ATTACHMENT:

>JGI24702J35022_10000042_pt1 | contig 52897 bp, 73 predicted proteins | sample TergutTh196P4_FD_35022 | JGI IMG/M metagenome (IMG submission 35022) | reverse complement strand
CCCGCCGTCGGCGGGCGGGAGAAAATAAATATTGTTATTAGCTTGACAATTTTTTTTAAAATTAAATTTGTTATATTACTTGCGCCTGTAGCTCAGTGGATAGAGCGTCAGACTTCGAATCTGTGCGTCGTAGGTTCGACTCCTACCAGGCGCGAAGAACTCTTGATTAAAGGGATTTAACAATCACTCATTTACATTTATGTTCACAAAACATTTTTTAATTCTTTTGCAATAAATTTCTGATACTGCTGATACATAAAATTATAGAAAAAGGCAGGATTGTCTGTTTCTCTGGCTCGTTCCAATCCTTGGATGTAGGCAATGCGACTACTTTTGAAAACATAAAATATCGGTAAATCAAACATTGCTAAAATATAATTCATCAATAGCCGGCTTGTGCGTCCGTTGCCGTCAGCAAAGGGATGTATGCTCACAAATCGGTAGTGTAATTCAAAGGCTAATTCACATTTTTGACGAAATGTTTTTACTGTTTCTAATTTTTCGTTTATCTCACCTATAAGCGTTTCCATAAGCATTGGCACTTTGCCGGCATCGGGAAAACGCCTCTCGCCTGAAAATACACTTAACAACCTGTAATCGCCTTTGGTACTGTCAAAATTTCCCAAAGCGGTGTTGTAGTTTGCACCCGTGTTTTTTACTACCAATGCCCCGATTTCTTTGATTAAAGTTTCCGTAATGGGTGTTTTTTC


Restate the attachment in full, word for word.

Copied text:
>JGI24702J35022_10000042_pt1 | contig 52897 bp, 73 predicted proteins | sample TergutTh196P4_FD_35022 | JGI IMG/M metagenome (IMG submission 35022) | reverse complement strand
CCCGCCGTCGGCGGGCGGGAGAAAATAAATATTGTTATTAGCTTGACAATTTTTTTTAAAATTAAATTTGTTATATTACTTGCGCCTGTAGCTCAGTGGATAGAGCGTCAGACTTCGAATCTGTGCGTCGTAGGTTCGACTCCTACCAGGCGCGAAGAACTCTTGATTAAAGGGATTTAACAATCACTCATTTACATTTATGTTCACAAAACATTTTTTAATTCTTTTGCAATAAATTTCTGATACTGCTGATACATAAAATTATAGAAAAAGGCAGGATTGTCTGTTTCTCTGGCTCGTTCCAATCCTTGGATGTAGGCAATGCGACTACTTTTGAAAACATAAAATATCGGTAAATCAAACATTGCTAAAATATAATTCATCAATAGCCGGCTTGTGCGTCCGTTGCCGTCAGCAAAGGGATGTATGCTCACAAATCGGTAGTGTAATTCAAAGGCTAATTCACATTTTTGACGAAATGTTTTTACTGTTTCTAATTTTTCGTTTATCTCACCTATAAGCGTTTCCATAAGCATTGGCACTTTGCCGGCATCGGGAAAACGCCTCTCGCCTGAAAATACACTTAACAACCTGTAATCGCCTTTGGTACTGTCAAAATTTCCCAAAGCGGTGTTGTAGTTTGCACCCGTGTTTTTTACTACCAATGCCCCGATTTCTTTGATTAAAGTTTCCGTAATGGGTGTTTTTTC